Wednesday, 4 January 2012

DATING: The Vanishing Man

Recent reports suggest that a new and dangerous illness is affecting the young men of Britain, and no, this time it isn’t an STD. Recent months have seen a rapid increase in the number of reported cases of what experts call ‘Vanishing Man Syndrome’ (VMS), with examples being seen as far afield as Birmingham and even Devon.

Experts on the syndrome, such as Dr Hesadickhead at the Plenty More Fish in the Sea Research Institute, explain that the illness can cause erratic and unexplainable behaviour, especially in young men who aren’t quite young enough to not know better. “In the early stages of the illness the main side effect is that it causes the young man to take an eager and keen interest in a young woman he meets, spending valuable money and time getting to know her. It is just at the climax of this stage that the second phase of the illness kicks in, the main symptoms being that he unexplainably loses interest over night, never wants to see them again regardless of what he may have said before, and in technical, scientific jargon, ‘drops off the radar’.”

Whilst these symptoms are dangerous and frightening in themselves, undoubtedly the most serious side effect is that it leaves attractive, intelligent young women feeling unnecessary self doubt and confusion. Theorists on the syndrome believe that the malignity of this side effect is so extreme that women come to blame themselves, and it is indirectly responsible for articles such as ‘how to bag your man’ and ‘how to stop your man cheating’ pervading popular female literature of today; as a man evidently has the luxury of waiting to be ‘bagged’ and if a man strays God forbid it should actually be down to his inability to keep it in his pants, but really because she was probably nagging too much.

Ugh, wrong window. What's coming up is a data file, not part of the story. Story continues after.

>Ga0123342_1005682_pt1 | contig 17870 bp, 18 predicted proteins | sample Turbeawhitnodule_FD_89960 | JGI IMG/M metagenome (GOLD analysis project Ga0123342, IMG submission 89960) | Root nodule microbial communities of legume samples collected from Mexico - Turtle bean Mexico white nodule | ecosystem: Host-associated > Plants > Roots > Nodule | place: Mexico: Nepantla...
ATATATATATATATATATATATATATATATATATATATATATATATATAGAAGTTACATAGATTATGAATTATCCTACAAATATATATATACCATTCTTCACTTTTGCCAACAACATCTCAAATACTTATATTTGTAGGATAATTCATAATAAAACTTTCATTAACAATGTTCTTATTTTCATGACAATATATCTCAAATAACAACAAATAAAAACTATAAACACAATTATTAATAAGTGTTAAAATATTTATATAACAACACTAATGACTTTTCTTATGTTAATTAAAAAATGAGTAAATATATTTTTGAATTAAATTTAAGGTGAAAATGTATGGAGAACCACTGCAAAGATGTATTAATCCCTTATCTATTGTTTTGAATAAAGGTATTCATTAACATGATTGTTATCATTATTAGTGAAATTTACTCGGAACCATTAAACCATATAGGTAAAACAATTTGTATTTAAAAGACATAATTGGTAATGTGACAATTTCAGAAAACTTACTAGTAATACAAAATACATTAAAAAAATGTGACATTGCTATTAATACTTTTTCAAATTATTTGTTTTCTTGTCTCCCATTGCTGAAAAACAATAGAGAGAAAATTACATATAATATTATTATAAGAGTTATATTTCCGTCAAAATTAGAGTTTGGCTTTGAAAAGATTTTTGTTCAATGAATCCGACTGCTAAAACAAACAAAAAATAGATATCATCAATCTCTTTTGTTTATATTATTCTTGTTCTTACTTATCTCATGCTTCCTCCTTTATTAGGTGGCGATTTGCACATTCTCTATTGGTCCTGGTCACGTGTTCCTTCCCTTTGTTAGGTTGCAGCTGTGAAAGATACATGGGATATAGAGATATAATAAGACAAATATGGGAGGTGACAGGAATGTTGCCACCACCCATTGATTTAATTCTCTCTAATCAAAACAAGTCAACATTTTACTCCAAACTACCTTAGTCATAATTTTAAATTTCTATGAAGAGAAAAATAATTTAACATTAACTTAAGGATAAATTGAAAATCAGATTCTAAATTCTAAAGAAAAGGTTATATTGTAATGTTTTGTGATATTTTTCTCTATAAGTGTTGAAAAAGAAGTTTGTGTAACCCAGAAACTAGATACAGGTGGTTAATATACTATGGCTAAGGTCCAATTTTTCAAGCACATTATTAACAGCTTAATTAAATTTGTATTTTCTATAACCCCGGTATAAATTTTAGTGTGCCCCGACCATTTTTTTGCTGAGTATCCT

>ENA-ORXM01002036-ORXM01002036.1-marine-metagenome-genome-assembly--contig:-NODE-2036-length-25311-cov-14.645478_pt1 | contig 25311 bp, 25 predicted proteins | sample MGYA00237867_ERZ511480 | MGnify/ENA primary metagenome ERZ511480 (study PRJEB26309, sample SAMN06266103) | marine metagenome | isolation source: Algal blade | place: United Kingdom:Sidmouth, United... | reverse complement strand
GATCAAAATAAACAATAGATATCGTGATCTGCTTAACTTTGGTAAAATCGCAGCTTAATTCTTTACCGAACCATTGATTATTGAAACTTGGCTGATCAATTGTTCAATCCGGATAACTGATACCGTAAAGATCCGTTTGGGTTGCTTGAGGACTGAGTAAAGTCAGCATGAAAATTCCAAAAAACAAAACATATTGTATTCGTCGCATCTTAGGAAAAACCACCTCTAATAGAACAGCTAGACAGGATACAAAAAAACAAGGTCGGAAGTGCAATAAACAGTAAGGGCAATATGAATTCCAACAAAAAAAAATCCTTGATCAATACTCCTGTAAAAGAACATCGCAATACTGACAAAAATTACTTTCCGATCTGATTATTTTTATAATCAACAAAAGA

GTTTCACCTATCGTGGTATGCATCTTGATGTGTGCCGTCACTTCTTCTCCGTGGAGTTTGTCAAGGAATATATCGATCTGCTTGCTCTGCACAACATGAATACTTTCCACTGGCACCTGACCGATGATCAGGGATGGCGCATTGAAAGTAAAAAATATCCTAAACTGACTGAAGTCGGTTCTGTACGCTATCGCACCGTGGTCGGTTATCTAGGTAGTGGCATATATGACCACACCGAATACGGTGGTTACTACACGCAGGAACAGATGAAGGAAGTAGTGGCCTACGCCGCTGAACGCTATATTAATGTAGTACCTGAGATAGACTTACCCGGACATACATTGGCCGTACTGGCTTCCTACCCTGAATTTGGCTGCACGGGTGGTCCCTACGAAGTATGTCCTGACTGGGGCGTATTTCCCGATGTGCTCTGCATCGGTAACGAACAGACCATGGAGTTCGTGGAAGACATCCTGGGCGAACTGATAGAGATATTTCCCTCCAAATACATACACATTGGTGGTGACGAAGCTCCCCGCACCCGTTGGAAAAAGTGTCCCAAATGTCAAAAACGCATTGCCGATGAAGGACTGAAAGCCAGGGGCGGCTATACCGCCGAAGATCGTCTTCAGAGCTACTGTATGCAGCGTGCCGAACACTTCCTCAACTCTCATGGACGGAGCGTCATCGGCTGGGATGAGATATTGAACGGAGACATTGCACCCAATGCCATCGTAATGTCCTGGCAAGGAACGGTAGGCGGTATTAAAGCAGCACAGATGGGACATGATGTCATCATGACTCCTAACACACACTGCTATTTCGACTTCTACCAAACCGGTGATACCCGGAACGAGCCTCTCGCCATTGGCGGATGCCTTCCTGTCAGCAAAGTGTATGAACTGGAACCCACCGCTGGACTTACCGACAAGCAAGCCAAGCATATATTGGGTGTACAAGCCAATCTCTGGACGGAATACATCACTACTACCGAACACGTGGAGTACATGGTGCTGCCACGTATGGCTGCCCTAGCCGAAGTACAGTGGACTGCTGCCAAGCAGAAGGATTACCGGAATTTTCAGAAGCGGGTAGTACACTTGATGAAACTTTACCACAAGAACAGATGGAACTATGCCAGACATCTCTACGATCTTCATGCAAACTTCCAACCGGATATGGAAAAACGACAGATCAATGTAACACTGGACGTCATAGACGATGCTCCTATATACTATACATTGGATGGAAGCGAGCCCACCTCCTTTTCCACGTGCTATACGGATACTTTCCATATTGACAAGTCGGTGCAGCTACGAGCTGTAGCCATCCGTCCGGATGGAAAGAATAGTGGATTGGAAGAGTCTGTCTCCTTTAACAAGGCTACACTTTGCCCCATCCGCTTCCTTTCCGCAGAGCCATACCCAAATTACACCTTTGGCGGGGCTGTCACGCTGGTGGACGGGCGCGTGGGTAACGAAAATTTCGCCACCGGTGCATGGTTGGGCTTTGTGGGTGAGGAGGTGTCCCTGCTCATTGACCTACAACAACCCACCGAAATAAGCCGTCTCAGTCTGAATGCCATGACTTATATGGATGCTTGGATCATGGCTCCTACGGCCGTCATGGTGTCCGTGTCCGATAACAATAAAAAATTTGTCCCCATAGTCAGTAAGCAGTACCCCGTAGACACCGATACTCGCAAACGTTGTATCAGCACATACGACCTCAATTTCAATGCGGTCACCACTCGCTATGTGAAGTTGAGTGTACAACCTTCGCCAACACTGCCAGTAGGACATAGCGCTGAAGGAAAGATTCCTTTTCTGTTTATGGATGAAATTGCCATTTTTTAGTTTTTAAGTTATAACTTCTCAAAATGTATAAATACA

It’s hard to spot the warning signs of a sufferer of VMS, and a bit like a nasty itch you don’t realise you’re dealing with it until it’s too late. Unfortunately he will appear a decent, interesting and interested guy, making them particularly hard to spot. One thing which helps trigger the second phase of VMS, the vanishing itself, is if the female shows the same level of interest in the male as he has in her. Therefore the best way to avoid becoming a secondary victim of VMS is to behave like an emotionally stunted and crippled being with a range of feeling equivalent to that of a plastic cup.

If you are a secondary victim of VMS don’t worry you’re not alone, and whilst this article may sound like it’s going to lead you down the path to bitter spinsterhood, really all VMS means is that he probably wasn’t worth your time in the first place, and definitely isn’t now. There have also been cases where young men have been lucky enough to escape VMS all together and, shock horror, are able to co-exist in an emotionally functioning capacity… so don’t resign yourself to the shelf and a life with cats as companions just yet. 


1 comment:

  1. so so true! brilliant! x will goggle plus etc tomorrow! x